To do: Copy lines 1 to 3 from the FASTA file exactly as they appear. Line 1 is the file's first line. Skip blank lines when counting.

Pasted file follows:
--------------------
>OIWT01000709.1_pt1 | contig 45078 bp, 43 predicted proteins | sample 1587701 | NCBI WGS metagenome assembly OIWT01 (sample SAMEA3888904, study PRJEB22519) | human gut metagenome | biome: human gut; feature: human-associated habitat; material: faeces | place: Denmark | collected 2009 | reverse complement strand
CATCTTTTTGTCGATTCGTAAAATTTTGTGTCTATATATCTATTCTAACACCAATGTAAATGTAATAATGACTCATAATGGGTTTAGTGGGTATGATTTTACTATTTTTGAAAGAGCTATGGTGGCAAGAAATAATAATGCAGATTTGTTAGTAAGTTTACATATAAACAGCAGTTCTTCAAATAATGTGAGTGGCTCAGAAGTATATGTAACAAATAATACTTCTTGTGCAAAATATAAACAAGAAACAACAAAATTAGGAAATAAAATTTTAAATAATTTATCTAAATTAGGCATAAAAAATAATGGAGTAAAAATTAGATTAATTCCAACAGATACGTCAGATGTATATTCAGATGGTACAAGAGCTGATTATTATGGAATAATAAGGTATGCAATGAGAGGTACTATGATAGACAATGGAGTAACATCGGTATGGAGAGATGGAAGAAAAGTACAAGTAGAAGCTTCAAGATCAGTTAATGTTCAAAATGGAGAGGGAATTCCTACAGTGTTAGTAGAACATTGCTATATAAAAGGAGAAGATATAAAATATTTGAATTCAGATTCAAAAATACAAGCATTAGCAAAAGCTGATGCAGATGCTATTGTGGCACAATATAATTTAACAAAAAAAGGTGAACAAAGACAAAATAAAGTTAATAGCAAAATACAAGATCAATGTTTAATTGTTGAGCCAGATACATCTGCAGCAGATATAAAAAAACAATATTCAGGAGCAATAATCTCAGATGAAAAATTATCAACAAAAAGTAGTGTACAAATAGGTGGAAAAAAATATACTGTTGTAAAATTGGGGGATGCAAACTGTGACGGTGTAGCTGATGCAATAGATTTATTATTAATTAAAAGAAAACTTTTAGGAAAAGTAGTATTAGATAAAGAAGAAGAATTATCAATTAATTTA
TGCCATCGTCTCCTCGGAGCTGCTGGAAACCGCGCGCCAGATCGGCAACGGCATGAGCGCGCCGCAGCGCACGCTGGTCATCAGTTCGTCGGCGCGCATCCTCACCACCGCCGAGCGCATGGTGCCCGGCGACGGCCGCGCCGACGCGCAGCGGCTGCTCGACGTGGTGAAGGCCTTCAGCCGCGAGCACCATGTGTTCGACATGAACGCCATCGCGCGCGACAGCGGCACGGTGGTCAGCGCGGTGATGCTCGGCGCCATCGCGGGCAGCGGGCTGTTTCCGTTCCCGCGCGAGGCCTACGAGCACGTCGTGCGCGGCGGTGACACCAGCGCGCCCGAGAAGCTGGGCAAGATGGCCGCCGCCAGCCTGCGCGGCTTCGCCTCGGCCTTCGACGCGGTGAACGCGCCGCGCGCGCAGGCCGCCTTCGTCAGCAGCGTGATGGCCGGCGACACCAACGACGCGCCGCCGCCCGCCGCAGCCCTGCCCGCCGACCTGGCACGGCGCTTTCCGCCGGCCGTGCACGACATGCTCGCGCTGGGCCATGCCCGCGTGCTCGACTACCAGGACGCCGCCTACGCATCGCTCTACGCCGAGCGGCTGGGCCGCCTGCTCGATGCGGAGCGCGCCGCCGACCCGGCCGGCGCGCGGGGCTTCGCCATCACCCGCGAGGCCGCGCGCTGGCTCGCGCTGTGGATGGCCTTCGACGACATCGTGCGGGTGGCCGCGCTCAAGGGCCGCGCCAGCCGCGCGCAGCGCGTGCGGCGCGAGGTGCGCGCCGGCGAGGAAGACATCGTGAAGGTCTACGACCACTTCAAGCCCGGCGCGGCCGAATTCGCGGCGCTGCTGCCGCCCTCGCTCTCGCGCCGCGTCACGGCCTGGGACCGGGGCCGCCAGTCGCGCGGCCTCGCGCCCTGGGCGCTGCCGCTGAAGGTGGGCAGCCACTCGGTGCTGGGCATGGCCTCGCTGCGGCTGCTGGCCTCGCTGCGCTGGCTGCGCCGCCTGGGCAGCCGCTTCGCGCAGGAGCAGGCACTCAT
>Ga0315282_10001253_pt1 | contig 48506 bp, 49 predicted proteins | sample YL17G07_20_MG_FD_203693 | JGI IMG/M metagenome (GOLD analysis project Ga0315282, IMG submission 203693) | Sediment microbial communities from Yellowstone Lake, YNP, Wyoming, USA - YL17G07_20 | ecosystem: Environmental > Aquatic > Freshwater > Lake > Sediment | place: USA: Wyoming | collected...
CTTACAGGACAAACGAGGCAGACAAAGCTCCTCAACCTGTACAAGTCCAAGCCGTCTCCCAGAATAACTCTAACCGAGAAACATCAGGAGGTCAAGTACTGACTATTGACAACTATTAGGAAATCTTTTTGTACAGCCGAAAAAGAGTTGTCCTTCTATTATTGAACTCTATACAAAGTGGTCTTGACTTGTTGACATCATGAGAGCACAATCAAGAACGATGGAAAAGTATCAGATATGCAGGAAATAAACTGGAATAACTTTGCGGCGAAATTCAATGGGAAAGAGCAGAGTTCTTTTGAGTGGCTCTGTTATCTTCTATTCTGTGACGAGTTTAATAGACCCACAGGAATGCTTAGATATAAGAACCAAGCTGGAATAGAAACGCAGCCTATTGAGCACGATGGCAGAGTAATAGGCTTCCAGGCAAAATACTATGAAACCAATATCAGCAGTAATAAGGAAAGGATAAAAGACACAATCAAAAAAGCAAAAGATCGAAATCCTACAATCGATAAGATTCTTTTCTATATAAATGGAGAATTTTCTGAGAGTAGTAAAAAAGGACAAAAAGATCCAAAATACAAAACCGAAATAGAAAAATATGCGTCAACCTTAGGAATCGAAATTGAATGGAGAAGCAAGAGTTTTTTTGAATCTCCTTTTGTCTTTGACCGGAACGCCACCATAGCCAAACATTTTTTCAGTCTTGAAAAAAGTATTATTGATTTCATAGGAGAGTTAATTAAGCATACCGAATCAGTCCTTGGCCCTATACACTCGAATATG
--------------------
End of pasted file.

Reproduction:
>OIWT01000709.1_pt1 | contig 45078 bp, 43 predicted proteins | sample 1587701 | NCBI WGS metagenome assembly OIWT01 (sample SAMEA3888904, study PRJEB22519) | human gut metagenome | biome: human gut; feature: human-associated habitat; material: faeces | place: Denmark | collected 2009 | reverse complement strand
CATCTTTTTGTCGATTCGTAAAATTTTGTGTCTATATATCTATTCTAACACCAATGTAAATGTAATAATGACTCATAATGGGTTTAGTGGGTATGATTTTACTATTTTTGAAAGAGCTATGGTGGCAAGAAATAATAATGCAGATTTGTTAGTAAGTTTACATATAAACAGCAGTTCTTCAAATAATGTGAGTGGCTCAGAAGTATATGTAACAAATAATACTTCTTGTGCAAAATATAAACAAGAAACAACAAAATTAGGAAATAAAATTTTAAATAATTTATCTAAATTAGGCATAAAAAATAATGGAGTAAAAATTAGATTAATTCCAACAGATACGTCAGATGTATATTCAGATGGTACAAGAGCTGATTATTATGGAATAATAAGGTATGCAATGAGAGGTACTATGATAGACAATGGAGTAACATCGGTATGGAGAGATGGAAGAAAAGTACAAGTAGAAGCTTCAAGATCAGTTAATGTTCAAAATGGAGAGGGAATTCCTACAGTGTTAGTAGAACATTGCTATATAAAAGGAGAAGATATAAAATATTTGAATTCAGATTCAAAAATACAAGCATTAGCAAAAGCTGATGCAGATGCTATTGTGGCACAATATAATTTAACAAAAAAAGGTGAACAAAGACAAAATAAAGTTAATAGCAAAATACAAGATCAATGTTTAATTGTTGAGCCAGATACATCTGCAGCAGATATAAAAAAACAATATTCAGGAGCAATAATCTCAGATGAAAAATTATCAACAAAAAGTAGTGTACAAATAGGTGGAAAAAAATATACTGTTGTAAAATTGGGGGATGCAAACTGTGACGGTGTAGCTGATGCAATAGATTTATTATTAATTAAAAGAAAACTTTTAGGAAAAGTAGTATTAGATAAAGAAGAAGAATTATCAATTAATTTA
TGCCATCGTCTCCTCGGAGCTGCTGGAAACCGCGCGCCAGATCGGCAACGGCATGAGCGCGCCGCAGCGCACGCTGGTCATCAGTTCGTCGGCGCGCATCCTCACCACCGCCGAGCGCATGGTGCCCGGCGACGGCCGCGCCGACGCGCAGCGGCTGCTCGACGTGGTGAAGGCCTTCAGCCGCGAGCACCATGTGTTCGACATGAACGCCATCGCGCGCGACAGCGGCACGGTGGTCAGCGCGGTGATGCTCGGCGCCATCGCGGGCAGCGGGCTGTTTCCGTTCCCGCGCGAGGCCTACGAGCACGTCGTGCGCGGCGGTGACACCAGCGCGCCCGAGAAGCTGGGCAAGATGGCCGCCGCCAGCCTGCGCGGCTTCGCCTCGGCCTTCGACGCGGTGAACGCGCCGCGCGCGCAGGCCGCCTTCGTCAGCAGCGTGATGGCCGGCGACACCAACGACGCGCCGCCGCCCGCCGCAGCCCTGCCCGCCGACCTGGCACGGCGCTTTCCGCCGGCCGTGCACGACATGCTCGCGCTGGGCCATGCCCGCGTGCTCGACTACCAGGACGCCGCCTACGCATCGCTCTACGCCGAGCGGCTGGGCCGCCTGCTCGATGCGGAGCGCGCCGCCGACCCGGCCGGCGCGCGGGGCTTCGCCATCACCCGCGAGGCCGCGCGCTGGCTCGCGCTGTGGATGGCCTTCGACGACATCGTGCGGGTGGCCGCGCTCAAGGGCCGCGCCAGCCGCGCGCAGCGCGTGCGGCGCGAGGTGCGCGCCGGCGAGGAAGACATCGTGAAGGTCTACGACCACTTCAAGCCCGGCGCGGCCGAATTCGCGGCGCTGCTGCCGCCCTCGCTCTCGCGCCGCGTCACGGCCTGGGACCGGGGCCGCCAGTCGCGCGGCCTCGCGCCCTGGGCGCTGCCGCTGAAGGTGGGCAGCCACTCGGTGCTGGGCATGGCCTCGCTGCGGCTGCTGGCCTCGCTGCGCTGGCTGCGCCGCCTGGGCAGCCGCTTCGCGCAGGAGCAGGCACTCAT